I ran across her name in 2003, not long after she’d published her first book. At the time I was editing a magazine and Anna Funder and her book, Stasiland: True Stories From Behind The Berlin Wall (Text Publishing), were new and unexpected and making their stellar debut on the world literary scene.
My mission: get her to tell us how that book had come to life. 3000-words later the story arrived on my desk from the Melbourne born, world educated, fluent in German and French, ex-lawyer now turned successful writer.
Eight years on from that encounter and we’re speaking to one another about her career choice, and reflecting on Stasiland, and her new, equally exciting and much accoladed novel, All That I Am (Penguin 2011). Anna has recently moved to New York with her husband, the architect, urban designer Craig Allchin, and their three young children, and the piece she wrote for me all those years ago is fresh in her memory: “I came across it recently in the process of applying for an American visa. I had to make copies of everything I have ever written and of every review of everything I have ever written.”
It’s the point we use to look at what it means to invest in a life of writing and the stories of others and to discuss how important it is to guard the facts and to not be afraid to tell people’s stories as truthfully and faithfully as possible.
“I was very excited about Stasiland, because at the time I was telling stories that had not been told before: stories of extraordinary human bravery and trauma. I was young. I felt responsible for having elicited them and upset by the things I heard, but excited at the same time. In the book I admit I drank too much. Clearly, drinking was my way of coping,” Anna explains of her actions at the time. She also feared that those people and their stories could very well be ignored by history or, and this is what she hoped would be the case, they would be “honoured one day, and I was just on the front of a wave”.
“I don’t think it ever happened,” says Anna, her voice tinged with sad frustration at the injustice.
“I think the people who were powerful then and who were in the Stasi went and got themselves very good jobs in reunified Germany. They had the educations they denied their victims by imprisoning them, and they had the work history companies wanted to see,” continues Anna, who also believes reunified Germany has actively chosen to forget 40 years of German Democratic Republic history, finding it too embarrassing to acknowledge, let alone examine.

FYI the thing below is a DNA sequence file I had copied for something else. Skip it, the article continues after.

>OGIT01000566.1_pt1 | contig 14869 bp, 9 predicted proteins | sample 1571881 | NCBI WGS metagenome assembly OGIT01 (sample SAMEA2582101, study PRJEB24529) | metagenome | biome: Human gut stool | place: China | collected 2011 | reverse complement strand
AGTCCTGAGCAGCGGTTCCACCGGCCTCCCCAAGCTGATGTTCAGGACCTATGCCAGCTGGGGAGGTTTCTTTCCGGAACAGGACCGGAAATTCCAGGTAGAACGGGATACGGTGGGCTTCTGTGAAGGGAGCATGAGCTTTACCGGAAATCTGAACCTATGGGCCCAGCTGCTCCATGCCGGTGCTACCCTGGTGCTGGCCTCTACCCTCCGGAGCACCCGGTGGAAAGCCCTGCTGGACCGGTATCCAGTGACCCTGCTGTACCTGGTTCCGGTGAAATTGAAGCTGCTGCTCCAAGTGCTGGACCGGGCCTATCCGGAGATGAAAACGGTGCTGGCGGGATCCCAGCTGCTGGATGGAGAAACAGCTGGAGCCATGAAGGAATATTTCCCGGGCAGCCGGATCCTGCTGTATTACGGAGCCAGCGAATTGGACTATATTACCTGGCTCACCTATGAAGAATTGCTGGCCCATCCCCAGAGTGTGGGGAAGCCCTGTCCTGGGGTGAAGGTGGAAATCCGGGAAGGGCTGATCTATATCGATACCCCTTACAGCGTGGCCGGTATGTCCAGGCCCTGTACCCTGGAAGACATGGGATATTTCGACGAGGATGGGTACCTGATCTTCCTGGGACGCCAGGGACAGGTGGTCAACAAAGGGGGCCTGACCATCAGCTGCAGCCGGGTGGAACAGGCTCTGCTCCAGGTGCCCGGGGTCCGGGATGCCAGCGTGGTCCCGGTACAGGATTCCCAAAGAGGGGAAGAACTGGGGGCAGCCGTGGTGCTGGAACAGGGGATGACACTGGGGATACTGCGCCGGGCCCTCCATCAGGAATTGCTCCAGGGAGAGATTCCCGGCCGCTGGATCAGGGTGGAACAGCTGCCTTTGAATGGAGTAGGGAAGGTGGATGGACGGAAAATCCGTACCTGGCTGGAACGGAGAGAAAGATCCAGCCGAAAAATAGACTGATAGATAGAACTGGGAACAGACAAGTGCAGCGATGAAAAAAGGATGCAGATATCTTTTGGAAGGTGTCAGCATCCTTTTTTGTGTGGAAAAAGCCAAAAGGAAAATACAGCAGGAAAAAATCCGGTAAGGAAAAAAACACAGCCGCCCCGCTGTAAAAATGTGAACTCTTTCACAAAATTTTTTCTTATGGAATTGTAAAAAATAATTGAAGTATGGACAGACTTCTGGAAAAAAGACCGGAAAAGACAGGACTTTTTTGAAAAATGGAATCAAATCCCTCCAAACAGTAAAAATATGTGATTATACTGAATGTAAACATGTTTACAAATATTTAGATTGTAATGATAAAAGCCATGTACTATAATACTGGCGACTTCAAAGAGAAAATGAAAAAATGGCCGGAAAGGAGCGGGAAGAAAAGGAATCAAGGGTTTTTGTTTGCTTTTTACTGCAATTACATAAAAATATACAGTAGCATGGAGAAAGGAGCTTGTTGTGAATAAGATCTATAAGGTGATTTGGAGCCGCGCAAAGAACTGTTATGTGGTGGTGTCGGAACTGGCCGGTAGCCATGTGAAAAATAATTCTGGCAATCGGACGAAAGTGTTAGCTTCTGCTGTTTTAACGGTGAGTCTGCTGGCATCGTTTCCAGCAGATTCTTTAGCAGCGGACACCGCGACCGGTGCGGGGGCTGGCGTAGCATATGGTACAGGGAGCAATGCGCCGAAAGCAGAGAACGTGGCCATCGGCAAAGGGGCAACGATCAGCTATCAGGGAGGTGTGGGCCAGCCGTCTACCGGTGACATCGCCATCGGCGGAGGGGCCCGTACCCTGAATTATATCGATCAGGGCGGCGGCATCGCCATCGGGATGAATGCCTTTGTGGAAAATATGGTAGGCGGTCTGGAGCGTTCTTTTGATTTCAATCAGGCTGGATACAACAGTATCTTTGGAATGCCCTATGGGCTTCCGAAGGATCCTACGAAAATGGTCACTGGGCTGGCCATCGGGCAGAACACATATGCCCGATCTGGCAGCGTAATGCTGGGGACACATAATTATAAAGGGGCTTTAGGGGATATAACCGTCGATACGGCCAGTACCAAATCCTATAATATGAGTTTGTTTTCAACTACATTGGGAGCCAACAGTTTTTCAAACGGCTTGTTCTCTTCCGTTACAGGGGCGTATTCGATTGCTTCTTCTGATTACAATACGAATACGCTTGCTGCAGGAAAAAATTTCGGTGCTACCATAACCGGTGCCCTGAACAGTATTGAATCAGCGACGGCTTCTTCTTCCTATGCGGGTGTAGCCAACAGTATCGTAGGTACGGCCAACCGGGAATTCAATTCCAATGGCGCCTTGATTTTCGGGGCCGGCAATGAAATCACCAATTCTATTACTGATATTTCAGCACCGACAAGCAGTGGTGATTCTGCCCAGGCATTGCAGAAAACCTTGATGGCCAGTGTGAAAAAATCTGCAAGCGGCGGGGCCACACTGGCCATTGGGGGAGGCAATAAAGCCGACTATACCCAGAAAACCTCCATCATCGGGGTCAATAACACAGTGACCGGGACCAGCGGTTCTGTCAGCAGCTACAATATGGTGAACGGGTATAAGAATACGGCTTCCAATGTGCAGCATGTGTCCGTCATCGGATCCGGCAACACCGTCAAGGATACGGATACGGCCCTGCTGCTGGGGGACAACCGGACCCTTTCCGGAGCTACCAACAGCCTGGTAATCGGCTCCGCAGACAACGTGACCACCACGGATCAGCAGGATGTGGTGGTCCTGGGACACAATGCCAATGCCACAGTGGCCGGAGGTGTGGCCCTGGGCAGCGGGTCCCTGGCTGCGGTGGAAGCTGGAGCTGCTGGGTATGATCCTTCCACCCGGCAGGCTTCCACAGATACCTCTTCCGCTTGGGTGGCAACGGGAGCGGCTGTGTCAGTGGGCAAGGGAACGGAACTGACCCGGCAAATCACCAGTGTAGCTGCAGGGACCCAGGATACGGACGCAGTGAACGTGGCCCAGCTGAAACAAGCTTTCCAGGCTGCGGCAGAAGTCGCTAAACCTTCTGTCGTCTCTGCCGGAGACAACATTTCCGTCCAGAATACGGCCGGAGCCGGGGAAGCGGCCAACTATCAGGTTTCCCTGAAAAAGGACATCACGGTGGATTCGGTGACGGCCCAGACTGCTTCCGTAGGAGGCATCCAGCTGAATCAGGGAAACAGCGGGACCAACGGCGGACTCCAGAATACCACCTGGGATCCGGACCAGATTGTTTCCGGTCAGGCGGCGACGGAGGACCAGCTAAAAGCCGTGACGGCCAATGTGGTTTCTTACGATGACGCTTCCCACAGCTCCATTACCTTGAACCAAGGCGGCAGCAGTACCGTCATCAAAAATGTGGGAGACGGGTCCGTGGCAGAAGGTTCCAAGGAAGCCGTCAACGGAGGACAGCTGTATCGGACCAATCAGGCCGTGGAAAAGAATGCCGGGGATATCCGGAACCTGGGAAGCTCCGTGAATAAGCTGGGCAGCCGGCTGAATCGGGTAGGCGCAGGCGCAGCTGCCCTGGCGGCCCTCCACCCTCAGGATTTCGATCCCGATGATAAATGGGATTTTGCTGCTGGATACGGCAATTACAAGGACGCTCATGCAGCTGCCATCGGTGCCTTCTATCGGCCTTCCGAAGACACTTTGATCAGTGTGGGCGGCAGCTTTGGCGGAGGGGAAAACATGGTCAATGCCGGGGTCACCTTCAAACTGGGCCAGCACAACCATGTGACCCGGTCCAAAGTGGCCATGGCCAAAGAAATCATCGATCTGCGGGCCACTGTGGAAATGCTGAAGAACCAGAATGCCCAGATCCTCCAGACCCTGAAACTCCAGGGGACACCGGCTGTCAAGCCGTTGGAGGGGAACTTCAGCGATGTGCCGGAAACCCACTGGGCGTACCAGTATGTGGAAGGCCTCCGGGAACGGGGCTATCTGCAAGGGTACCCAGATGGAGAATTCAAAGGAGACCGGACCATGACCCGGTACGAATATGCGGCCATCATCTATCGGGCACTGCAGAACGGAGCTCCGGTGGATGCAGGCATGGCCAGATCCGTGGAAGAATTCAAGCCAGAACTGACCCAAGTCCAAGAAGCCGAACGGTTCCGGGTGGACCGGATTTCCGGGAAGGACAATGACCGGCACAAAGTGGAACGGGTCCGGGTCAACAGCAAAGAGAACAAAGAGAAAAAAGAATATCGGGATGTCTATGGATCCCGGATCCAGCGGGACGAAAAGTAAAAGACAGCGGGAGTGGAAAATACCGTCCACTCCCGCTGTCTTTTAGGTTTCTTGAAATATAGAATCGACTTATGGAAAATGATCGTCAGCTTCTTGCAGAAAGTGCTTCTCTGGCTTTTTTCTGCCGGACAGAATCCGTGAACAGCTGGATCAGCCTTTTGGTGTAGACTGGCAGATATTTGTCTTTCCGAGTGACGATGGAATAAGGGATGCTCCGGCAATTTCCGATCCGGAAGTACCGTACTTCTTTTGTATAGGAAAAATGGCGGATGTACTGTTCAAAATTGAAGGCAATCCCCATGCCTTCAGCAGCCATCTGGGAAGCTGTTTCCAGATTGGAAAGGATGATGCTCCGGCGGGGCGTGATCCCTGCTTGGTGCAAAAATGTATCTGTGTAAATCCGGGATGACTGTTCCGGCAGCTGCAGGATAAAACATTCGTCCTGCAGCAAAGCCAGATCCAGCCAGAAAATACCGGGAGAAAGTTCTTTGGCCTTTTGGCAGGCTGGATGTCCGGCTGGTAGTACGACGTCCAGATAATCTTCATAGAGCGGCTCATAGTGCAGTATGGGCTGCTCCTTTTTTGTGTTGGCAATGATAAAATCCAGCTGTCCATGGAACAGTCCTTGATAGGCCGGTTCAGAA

On the side of the Stasi men, who answered Anna’s newspaper ad and told her their stories all those years ago about working in what has been dubbed the most successful secret police network of all time, she admits to having been curious about their lives: “I’d been a lawyer for a large, well-respected establishment law firm that represented the interests of tobacco manufacturers and asbestos manufacturers. It was a very elite job and I felt qualms of conscience around what I did. I found myself identifying with these sinister blokes.”
What she finds hard to know but important to know (it’s a lesson she’s learned from Stasiland only in retrospect) is that the good guys don’t always win: “For those men, involved in a system of hierarchical and institutionalized dobbing and cruelty and torture, there has really been no price to pay. A couple of head honchos were tried and a couple of civilian informants, but for the most part they are doing much better – in terms of both employment and pensions – than the people they oppressed.
“The people who had the courage to stand up against informing on friends and family or who spoke out against the totalitarian nature of the political system are not being recognized in anywhere near the same way. They live difficult lives without pensions and without the education their Stasi competitors have had and many of them have now died unrecognised. You get a higher pension if you were a warder in the notorious Bautzen prison, than if you were a political prisoner in it. There’s something wrong here.
“It is very important to have the facts straight. It’s why we need to put them down in stories and guard them. We need people’s stories even if they don’t necessarily get what they deserve in their lifetime.”